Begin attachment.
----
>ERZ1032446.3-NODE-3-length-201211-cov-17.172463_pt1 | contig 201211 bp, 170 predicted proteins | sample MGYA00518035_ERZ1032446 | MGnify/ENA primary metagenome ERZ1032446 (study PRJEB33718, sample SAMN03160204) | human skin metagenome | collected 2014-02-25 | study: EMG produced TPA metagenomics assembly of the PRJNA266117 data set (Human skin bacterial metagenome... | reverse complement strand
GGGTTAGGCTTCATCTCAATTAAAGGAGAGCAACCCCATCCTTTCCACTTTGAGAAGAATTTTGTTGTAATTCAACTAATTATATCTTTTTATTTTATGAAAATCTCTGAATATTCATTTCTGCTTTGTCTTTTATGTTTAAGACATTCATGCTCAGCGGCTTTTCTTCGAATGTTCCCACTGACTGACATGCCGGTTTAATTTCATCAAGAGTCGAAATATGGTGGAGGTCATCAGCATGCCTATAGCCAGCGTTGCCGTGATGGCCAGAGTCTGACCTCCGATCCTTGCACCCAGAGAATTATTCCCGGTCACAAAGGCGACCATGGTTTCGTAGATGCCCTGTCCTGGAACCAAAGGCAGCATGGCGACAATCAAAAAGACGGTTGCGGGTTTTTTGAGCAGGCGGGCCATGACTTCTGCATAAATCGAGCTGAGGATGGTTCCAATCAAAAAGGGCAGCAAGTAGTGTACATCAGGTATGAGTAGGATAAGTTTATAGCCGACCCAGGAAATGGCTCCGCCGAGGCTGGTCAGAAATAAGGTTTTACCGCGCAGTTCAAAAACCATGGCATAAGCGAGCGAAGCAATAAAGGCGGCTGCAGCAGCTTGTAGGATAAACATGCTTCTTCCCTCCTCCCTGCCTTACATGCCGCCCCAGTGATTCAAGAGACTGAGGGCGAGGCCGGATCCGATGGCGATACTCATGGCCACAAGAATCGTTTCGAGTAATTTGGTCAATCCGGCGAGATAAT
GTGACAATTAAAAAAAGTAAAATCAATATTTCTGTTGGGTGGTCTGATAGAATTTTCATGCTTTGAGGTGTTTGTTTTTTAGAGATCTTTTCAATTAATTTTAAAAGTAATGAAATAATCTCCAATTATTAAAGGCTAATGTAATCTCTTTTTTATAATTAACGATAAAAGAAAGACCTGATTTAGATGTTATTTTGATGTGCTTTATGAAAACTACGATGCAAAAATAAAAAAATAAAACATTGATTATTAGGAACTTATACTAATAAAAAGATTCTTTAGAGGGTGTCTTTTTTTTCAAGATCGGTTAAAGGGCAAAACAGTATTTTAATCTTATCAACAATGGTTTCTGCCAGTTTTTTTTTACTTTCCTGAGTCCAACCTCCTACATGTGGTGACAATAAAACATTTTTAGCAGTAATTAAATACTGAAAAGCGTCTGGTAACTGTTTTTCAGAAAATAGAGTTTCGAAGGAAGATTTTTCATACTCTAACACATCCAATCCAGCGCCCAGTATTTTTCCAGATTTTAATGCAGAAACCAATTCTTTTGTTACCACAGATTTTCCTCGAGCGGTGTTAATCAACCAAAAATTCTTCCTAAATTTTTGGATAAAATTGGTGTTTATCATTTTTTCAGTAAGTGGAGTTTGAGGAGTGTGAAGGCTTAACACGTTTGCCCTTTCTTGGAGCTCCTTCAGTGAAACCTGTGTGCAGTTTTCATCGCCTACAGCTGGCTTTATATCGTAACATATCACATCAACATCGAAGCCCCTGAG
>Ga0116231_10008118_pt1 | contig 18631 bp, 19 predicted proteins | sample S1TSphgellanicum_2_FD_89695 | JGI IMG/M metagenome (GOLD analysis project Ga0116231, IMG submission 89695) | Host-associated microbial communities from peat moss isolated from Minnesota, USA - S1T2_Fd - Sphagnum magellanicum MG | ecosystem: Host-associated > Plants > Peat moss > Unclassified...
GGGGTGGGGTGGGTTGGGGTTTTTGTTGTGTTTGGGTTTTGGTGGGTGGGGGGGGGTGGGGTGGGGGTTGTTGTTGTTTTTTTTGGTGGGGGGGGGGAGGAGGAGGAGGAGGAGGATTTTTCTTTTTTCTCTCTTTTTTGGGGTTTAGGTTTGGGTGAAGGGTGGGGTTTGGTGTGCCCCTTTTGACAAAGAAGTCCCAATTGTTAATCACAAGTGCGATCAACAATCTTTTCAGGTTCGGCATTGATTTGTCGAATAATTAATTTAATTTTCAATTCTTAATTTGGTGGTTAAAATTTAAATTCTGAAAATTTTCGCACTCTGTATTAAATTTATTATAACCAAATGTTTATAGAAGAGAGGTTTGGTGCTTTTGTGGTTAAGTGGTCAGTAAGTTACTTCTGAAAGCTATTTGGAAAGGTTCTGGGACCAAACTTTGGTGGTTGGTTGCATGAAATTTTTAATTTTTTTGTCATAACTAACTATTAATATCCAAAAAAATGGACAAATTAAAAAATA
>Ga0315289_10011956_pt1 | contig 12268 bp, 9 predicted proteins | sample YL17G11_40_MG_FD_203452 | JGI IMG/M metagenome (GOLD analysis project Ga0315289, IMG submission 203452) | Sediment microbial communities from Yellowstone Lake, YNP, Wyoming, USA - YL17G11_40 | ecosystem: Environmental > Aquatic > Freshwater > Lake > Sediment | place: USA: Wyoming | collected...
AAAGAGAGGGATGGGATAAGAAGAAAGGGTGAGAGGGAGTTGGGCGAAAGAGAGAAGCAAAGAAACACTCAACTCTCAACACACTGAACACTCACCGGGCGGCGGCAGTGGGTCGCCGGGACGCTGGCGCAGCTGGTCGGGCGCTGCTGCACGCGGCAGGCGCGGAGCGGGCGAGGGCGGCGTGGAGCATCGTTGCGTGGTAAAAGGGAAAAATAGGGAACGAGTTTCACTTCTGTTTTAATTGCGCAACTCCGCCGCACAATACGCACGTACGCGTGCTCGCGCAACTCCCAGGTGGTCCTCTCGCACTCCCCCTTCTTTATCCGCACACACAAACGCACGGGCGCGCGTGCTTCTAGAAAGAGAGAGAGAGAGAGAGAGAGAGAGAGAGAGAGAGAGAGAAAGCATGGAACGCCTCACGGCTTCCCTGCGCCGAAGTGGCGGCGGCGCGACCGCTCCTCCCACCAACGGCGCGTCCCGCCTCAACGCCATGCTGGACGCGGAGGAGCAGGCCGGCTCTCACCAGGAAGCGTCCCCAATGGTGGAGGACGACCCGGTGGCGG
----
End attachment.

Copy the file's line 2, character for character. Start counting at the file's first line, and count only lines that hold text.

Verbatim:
GGGTTAGGCTTCATCTCAATTAAAGGAGAGCAACCCCATCCTTTCCACTTTGAGAAGAATTTTGTTGTAATTCAACTAATTATATCTTTTTATTTTATGAAAATCTCTGAATATTCATTTCTGCTTTGTCTTTTATGTTTAAGACATTCATGCTCAGCGGCTTTTCTTCGAATGTTCCCACTGACTGACATGCCGGTTTAATTTCATCAAGAGTCGAAATATGGTGGAGGTCATCAGCATGCCTATAGCCAGCGTTGCCGTGATGGCCAGAGTCTGACCTCCGATCCTTGCACCCAGAGAATTATTCCCGGTCACAAAGGCGACCATGGTTTCGTAGATGCCCTGTCCTGGAACCAAAGGCAGCATGGCGACAATCAAAAAGACGGTTGCGGGTTTTTTGAGCAGGCGGGCCATGACTTCTGCATAAATCGAGCTGAGGATGGTTCCAATCAAAAAGGGCAGCAAGTAGTGTACATCAGGTATGAGTAGGATAAGTTTATAGCCGACCCAGGAAATGGCTCCGCCGAGGCTGGTCAGAAATAAGGTTTTACCGCGCAGTTCAAAAACCATGGCATAAGCGAGCGAAGCAATAAAGGCGGCTGCAGCAGCTTGTAGGATAAACATGCTTCTTCCCTCCTCCCTGCCTTACATGCCGCCCCAGTGATTCAAGAGACTGAGGGCGAGGCCGGATCCGATGGCGATACTCATGGCCACAAGAATCGTTTCGAGTAATTTGGTCAATCCGGCGAGATAAT